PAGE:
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Indian E-music – The right mix of Indian Vibes… » festivals


Wysing Polyphonic review – explosions in the sonic inventing shed

Delivered... Ben Beaumont-Thomas | Scene | Sun 2 Sep 2018 12:50 pm

Wysing Arts Centre, Cambridgeshire
Moor Mother and Paul Purgas curate an inspirational gathering where electronic artists, dancers and poets freely test the boundaries of expression

‘Noises of spoons!” I’m in an octagonal wooden structure that’s half Grand Designs man-shed, half denouement to a slasher movie, in a field in the Cambridgeshire countryside. Elaine Mitchener is kicking things off at Wysing Polyphonic, delivering scat poetry that’s as light, intricate and unmappable as rain falling on a roof. Alongside her is Neil Charles, tapping his double bass’s body like a faith healer, a tambourine tucked in its neck. Mitchener’s spoon mantra dissolves into stutters. She clicks shells and stones in her hands, as the bass fumbles and shuffles – the pair are trying to put something or other back in one piece.

This is one of the most valuable music festivals in the country – one that refuses, inspirationally, to put anything neatly together. Curated this year by avant-gardists Camae Ayewa (AKA Moor Mother) and Paul Purgas, it’s a loose study of corporeality and groove.

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Watch enchanting experimental live acts from Atonal’s control room

Delivered... Peter Kirn | Scene | Thu 30 Aug 2018 10:50 am

Berlin Atonal Festival wrapped up last week, and for all of the breathtaking impact of the power plant’s cavernous main room, as per usual, the sleeper hits came from the more intimate control room tucked next to the mainstage.

Once you’re done acting out your Homer Simpson fantasies on the controls, this room – staffed by the synthesis lovers of Schneidersladen – is home to more experimental acts and jam sessions and modular patching extravaganzas. And the crowd is different, too, more family style sound nerd reunion than festival scenesters.

Photo at top: Mark Verbos, modular builder, alongside Lady Starlight. Photo courtesy CTM Festival.

Our friends from FACT captured three performances. (Don’t watch on Facebook; that social network’s encoding is crap for some reason. YouTube seems fine.)

There were lots of great shows, but they also selected well with what they recorded, with two gorgeous ambient solo sets and one quirkier duo. (Also, anyone else noticed that laptops have just quietly reappeared alongside modulars? And why not – who cares what particular gear you’ve assembled, if you find some way to be expressive with it?)

There are some dropouts here and there, but it’s worth checking out anyway.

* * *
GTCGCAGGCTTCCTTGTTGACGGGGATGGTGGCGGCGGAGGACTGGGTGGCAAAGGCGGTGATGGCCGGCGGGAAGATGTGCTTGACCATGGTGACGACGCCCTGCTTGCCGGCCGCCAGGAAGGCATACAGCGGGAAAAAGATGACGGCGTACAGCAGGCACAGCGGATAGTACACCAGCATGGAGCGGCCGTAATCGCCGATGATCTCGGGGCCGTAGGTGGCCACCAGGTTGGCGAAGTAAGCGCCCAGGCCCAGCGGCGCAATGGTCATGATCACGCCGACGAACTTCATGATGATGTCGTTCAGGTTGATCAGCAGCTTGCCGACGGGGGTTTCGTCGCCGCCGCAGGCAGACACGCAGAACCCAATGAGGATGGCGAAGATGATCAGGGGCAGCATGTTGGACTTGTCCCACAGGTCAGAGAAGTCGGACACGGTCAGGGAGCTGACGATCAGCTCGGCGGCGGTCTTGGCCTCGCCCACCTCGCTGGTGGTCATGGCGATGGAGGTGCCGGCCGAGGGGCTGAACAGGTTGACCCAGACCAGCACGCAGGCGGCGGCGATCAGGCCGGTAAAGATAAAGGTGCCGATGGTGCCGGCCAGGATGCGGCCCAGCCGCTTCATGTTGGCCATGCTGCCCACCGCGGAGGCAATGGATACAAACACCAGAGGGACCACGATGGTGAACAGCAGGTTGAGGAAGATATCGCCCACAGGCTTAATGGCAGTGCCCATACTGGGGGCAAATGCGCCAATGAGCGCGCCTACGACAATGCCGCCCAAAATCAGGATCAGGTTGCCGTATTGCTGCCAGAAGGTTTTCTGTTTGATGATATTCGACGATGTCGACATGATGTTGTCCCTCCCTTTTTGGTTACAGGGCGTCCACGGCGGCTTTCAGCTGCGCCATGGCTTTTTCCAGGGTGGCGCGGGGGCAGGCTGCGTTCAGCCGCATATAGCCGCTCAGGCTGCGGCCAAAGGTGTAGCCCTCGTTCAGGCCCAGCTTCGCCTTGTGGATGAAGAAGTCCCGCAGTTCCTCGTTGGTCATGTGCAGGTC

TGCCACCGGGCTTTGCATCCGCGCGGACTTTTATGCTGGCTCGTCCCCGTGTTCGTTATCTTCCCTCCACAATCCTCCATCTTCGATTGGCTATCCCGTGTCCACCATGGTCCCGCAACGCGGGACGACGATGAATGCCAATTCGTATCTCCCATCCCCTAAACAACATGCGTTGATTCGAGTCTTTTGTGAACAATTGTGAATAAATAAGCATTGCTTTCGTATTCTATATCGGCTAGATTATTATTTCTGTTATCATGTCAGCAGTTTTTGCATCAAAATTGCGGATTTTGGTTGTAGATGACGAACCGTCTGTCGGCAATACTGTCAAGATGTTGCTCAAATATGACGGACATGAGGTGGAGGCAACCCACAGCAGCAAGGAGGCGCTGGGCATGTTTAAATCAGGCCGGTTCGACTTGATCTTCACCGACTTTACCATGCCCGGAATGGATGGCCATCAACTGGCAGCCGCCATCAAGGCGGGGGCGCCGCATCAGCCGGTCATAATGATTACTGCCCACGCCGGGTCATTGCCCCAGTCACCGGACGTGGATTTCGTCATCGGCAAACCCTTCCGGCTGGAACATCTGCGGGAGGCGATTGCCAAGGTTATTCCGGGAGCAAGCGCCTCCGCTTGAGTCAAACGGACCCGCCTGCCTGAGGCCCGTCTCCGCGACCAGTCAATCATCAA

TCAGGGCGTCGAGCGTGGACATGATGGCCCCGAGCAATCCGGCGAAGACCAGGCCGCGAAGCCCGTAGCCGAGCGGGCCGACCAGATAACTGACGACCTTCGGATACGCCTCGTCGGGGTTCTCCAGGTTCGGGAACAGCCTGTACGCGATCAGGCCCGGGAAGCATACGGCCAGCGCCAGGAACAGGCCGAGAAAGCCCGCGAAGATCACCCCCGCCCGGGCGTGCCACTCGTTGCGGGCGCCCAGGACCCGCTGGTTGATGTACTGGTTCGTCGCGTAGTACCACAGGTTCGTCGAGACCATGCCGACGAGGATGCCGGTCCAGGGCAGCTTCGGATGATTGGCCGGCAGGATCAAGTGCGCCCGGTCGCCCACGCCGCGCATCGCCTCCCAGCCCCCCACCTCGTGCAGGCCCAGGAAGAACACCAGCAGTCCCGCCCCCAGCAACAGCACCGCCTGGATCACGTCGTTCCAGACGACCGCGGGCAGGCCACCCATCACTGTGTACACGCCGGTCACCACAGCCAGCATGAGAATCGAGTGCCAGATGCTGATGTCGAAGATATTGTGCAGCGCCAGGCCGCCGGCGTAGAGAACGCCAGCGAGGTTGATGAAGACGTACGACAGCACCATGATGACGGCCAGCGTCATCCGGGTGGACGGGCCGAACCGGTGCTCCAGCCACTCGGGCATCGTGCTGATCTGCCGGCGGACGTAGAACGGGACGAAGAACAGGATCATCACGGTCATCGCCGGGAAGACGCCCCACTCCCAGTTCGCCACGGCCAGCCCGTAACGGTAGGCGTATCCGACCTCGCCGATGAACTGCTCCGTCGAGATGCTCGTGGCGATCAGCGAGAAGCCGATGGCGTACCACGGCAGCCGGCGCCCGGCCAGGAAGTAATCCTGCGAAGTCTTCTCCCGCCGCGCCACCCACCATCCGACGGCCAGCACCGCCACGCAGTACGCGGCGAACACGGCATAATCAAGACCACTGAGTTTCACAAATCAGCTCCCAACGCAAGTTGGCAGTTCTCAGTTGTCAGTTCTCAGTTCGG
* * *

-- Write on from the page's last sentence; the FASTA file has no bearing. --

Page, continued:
My favorite is object blue – all on Ableton Live/Push, but a kind of shuffled, irregular looping musique concrete:

London-based artist object blue has a bunch of great stuff in her discography:

https://objectblue.format.com/

Really digging this one, just out this year:

But then this is lovely, too, adding more vocal goodness, also a 2018 creation:

Hiro Kone (aka NYC’s Nicky Mao) is looking chill with her Elektrons and modulars, and with good reason – some chill sounds happening. Lounging in the control room, genau:

Nicky is one busy, multi-talented, insanely prolific touring musician. And she’s got a well-organized site to discover more of her music (we would all do well to learn from that, too… rarity these days):

https://hirokone.com/

She’s done a nice mix for Secret Thirteen recently too:

https://secretthirteen.org/stm-246-hiro-kone/

KILLER-OMA is the off-kilter, leftfield (and inter-generational) combo of Isao Suzuki and KILLER-BONG – yes, one bare chin on gear, and one long beard on contra bass.

More from them:

Check out their release on Bandcamp for Tokyo’s Black Smoker:

https://blacksmokerrecords.bandcamp.com/album/killer-oma

Mixed feelings about the live stream age, actually – and something to think about, as CDM revisits how to work with live performing friends. (I’d go for higher quality audio, no? Thoughts?) At the same time, a live stream is a nice place to introduce people, and it’s great to see what people are doing – if we can sort those occasional sound dropouts. Open to ideas for what you’d like to see, especially as a community of music makers.

The post Watch enchanting experimental live acts from Atonal’s control room appeared first on CDM Create Digital Music.

Creamfields review – inhibitions shed for sensory EDM overload

Delivered... Daniel Dylan Wray | Scene | Mon 27 Aug 2018 4:30 pm